And finally, one of my favorite things about MozCon was that it was so obviously a community. When Cyrus introduced speakers, it was obvious he knew several of them personally. People were tweeting in support of upcoming speakers that they knew. Many speakers referenced other speakers in their presentations, and several of them stayed to tweet about the other presenters! It made the whole conference feel complete. And not only was it great to experience that community, but it says a lot about Moz as a company, too.

How often, as an agency or even a brand, do you get the opportunity to go and physically meet your clients and customers? Moz realized that they have a unique opportunity at MozCon to really hear from their customers, which is why they set up feedback booths, and why they encouraged Mozzers to go out and mingle with attendees. I had good conversations with several Moz staffers myself.

I said already that it felt like Moz created the conference they wanted to attend, and the reason this works so well is that Moz knows their community. They’ve created it, and so they know what their audience likes. If you don’t know your community, then you better work hard to go find it, build it, and participate in it.

So, now that you’ve read my blog, get out there and read some of the speaker decks! We’ve linked our favorites below (which was an incredibly hard list to curate, so just go read ’em all, okay?). Enjoy, and see you at MozCon 2016!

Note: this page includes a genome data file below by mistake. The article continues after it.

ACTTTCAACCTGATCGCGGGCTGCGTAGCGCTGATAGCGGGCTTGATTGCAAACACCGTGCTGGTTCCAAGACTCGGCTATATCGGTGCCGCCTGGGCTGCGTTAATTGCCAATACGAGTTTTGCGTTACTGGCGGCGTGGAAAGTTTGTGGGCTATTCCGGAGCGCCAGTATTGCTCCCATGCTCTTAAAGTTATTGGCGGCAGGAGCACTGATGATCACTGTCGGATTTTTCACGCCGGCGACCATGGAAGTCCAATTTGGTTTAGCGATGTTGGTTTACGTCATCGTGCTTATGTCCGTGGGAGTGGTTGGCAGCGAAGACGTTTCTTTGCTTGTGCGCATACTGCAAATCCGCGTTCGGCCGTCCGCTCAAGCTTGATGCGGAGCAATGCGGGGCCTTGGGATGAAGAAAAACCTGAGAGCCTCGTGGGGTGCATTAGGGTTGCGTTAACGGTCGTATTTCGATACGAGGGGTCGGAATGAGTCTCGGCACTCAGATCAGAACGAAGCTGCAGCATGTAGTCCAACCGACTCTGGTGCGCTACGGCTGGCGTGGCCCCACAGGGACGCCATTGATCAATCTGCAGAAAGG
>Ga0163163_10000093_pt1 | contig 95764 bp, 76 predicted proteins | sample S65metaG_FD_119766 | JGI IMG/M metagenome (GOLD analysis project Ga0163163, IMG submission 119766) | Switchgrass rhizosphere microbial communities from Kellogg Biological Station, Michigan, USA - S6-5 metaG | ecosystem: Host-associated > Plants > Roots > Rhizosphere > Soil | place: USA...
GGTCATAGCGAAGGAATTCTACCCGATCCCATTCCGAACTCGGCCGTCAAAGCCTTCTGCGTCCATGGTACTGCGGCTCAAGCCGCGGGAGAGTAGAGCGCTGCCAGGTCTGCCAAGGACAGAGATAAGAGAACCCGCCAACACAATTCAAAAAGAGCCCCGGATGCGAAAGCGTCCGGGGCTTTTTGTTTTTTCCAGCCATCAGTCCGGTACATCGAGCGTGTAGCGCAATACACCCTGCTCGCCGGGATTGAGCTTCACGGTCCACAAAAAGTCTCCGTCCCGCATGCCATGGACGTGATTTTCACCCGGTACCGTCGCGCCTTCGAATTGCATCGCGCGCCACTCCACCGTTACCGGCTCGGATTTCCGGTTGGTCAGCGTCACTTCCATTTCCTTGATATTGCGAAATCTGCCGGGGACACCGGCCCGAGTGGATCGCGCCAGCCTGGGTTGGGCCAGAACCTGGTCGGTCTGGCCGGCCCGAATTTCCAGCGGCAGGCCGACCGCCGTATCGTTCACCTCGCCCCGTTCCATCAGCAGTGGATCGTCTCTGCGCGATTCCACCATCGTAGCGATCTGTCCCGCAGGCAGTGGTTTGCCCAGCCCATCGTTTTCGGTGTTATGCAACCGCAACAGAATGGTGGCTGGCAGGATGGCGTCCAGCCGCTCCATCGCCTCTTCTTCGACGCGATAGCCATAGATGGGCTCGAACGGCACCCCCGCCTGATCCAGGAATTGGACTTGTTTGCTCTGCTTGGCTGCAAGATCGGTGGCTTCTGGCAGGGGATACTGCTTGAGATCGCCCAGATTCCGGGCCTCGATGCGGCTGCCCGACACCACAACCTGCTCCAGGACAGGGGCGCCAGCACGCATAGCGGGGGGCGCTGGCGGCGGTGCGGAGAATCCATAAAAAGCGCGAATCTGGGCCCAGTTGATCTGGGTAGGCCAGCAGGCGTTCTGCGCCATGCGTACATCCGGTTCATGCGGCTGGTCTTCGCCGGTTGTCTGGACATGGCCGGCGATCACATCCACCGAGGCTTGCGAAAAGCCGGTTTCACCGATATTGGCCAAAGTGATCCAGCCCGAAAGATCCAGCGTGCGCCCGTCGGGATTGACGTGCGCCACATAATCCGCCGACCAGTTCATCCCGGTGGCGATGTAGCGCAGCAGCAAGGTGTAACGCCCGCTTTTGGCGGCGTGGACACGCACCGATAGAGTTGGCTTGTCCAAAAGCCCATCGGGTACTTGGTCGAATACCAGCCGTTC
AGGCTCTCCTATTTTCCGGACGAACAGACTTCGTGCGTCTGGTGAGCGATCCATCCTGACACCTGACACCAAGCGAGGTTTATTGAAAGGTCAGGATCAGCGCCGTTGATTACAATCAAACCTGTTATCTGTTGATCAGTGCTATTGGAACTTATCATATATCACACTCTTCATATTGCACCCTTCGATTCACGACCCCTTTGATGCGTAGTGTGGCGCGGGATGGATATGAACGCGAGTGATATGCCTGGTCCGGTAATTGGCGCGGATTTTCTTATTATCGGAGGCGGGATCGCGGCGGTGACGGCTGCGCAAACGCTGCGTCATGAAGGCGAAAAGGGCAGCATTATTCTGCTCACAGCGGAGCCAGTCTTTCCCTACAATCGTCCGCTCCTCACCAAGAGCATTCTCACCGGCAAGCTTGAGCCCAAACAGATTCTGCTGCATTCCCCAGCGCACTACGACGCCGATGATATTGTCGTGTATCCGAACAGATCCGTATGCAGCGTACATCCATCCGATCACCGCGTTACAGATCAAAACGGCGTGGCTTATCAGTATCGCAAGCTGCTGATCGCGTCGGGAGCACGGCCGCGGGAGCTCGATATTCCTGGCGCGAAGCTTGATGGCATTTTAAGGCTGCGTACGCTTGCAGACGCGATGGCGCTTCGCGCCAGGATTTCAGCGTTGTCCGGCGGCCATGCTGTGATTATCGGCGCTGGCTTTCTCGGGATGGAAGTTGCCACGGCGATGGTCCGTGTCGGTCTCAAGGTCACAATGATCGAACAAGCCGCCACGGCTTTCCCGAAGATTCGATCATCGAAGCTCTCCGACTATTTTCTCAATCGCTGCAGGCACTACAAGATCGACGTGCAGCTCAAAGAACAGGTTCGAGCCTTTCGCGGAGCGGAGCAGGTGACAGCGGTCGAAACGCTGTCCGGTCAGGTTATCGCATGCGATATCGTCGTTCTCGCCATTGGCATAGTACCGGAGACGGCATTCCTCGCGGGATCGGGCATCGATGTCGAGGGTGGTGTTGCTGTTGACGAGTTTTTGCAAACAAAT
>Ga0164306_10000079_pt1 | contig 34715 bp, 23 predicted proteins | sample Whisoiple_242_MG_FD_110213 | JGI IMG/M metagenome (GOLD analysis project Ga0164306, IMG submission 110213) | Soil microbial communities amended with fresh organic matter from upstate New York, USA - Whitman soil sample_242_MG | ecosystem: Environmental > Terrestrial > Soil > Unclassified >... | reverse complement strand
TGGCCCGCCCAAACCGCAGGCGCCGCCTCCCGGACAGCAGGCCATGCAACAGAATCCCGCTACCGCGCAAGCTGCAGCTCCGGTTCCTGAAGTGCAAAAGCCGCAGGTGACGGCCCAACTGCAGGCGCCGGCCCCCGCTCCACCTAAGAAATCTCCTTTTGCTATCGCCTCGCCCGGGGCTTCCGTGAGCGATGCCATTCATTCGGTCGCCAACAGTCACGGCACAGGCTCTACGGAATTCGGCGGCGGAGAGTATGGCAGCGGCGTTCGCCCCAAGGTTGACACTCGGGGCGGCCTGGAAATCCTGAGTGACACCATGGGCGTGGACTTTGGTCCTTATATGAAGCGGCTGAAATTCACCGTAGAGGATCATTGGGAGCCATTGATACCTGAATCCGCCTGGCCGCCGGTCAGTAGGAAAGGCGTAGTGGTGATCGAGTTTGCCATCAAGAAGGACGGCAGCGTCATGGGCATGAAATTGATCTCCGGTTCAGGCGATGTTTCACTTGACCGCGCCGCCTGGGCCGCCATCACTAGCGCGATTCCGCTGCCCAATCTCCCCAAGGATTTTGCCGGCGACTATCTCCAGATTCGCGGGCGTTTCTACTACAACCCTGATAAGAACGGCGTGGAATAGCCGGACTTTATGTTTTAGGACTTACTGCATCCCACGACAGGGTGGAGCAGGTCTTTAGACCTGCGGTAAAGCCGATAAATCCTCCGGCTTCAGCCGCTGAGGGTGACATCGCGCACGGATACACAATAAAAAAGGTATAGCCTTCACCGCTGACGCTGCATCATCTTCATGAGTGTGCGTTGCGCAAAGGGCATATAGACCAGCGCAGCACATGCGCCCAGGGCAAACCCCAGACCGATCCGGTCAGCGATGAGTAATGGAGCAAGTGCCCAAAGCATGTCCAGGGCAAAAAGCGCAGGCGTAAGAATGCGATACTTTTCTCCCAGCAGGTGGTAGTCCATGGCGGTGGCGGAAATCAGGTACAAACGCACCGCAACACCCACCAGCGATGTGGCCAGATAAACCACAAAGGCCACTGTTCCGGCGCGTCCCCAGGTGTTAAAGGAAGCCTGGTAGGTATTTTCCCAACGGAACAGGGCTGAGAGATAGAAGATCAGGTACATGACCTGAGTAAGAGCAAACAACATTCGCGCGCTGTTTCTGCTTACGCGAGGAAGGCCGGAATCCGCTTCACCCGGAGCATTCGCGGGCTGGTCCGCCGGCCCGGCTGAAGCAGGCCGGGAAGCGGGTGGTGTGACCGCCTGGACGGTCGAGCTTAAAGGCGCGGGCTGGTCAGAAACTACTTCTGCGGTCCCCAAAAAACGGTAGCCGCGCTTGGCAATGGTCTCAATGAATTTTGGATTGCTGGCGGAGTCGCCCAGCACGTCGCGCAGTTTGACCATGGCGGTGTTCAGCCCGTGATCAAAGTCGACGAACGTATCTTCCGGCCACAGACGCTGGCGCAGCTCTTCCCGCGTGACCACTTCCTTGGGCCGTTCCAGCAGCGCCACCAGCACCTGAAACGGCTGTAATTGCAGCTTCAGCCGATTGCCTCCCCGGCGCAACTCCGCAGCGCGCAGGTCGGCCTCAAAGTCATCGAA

Big Picture
How to Make Your Marketing Match Your Reality, Dana DiTomaso – Great primer on brand strategy and why it’s so important.
The Time to do the Web Right is Incredibly Short, Wil Reynolds – Great reminder that knowing Google, Facebook, or whatever is not as important as knowing our customers.

Content Strategy
How to do Content Strategy (Probably), Kristina Halvorson – Great frameworks and how-tos for content strategists, by the gal who literally wrote the book.
An SEO’s Guide to the Insane World of Content, Matt Brown – Challenges brands to create 10x content, not just “good content.” Complete with some killer examples.

Project Management
Too Busy to Do Good Work, Marta Turek – Real talk about our work environment, why we never have enough time, and how to fix it.

SEO
The Perfect Pair: Using PPC Data to Influence SEO, Stephanie Wallace – Genius ways to meld SEO and PPC through testing, analysis and more.
Surviving Google: SEO in 2020, Pete Meyers – The name says it all. Don’t miss this.
Become a Mobile SEO Superhero, Cindy Krum – Teaches you how mobile SEO works, and how to do it right.
Dark Search and Social – Run Rabbit Run!, Marshall Simmons – If you’re not interested in this topic, you’re in the wrong industry.
Parole, Parole, Parole: Practical, Modern Keyword and Topical Research, Gianluca Fiorelli – Great tactics for improving your keyword research beyond Keyword Planner.
Onsite SEO in 2015: An Elegant Weapon for a More Civilized Marketer, Rand Fishkin – No explanation needed. Read it.

Testing
Online Personalization that Actually Works, Cara Harshman – Inspiring case studies about and ideas for A/B testing personalized landing pages, emails and more.
Rocking Your CRO Efforts with Radical Redesigns, Chris Dayley – Though this is something many brands might be scared to do, Chris makes the topic approachable.